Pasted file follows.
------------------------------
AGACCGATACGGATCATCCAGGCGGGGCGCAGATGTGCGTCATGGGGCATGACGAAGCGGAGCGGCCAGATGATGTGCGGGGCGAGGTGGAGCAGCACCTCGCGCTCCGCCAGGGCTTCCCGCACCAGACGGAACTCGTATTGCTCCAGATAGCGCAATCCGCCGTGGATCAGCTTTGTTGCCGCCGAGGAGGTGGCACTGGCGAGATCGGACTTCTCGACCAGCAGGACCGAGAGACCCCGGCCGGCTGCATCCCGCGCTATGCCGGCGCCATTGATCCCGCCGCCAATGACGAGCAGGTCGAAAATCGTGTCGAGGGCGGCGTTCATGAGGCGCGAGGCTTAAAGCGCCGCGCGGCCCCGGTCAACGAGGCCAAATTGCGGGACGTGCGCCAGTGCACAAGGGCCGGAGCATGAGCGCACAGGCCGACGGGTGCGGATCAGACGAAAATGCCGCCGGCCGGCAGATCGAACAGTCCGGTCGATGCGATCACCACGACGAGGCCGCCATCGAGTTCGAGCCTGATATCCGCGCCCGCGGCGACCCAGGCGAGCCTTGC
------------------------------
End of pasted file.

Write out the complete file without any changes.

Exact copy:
AGACCGATACGGATCATCCAGGCGGGGCGCAGATGTGCGTCATGGGGCATGACGAAGCGGAGCGGCCAGATGATGTGCGGGGCGAGGTGGAGCAGCACCTCGCGCTCCGCCAGGGCTTCCCGCACCAGACGGAACTCGTATTGCTCCAGATAGCGCAATCCGCCGTGGATCAGCTTTGTTGCCGCCGAGGAGGTGGCACTGGCGAGATCGGACTTCTCGACCAGCAGGACCGAGAGACCCCGGCCGGCTGCATCCCGCGCTATGCCGGCGCCATTGATCCCGCCGCCAATGACGAGCAGGTCGAAAATCGTGTCGAGGGCGGCGTTCATGAGGCGCGAGGCTTAAAGCGCCGCGCGGCCCCGGTCAACGAGGCCAAATTGCGGGACGTGCGCCAGTGCACAAGGGCCGGAGCATGAGCGCACAGGCCGACGGGTGCGGATCAGACGAAAATGCCGCCGGCCGGCAGATCGAACAGTCCGGTCGATGCGATCACCACGACGAGGCCGCCATCGAGTTCGAGCCTGATATCCGCGCCCGCGGCGACCCAGGCGAGCCTTGC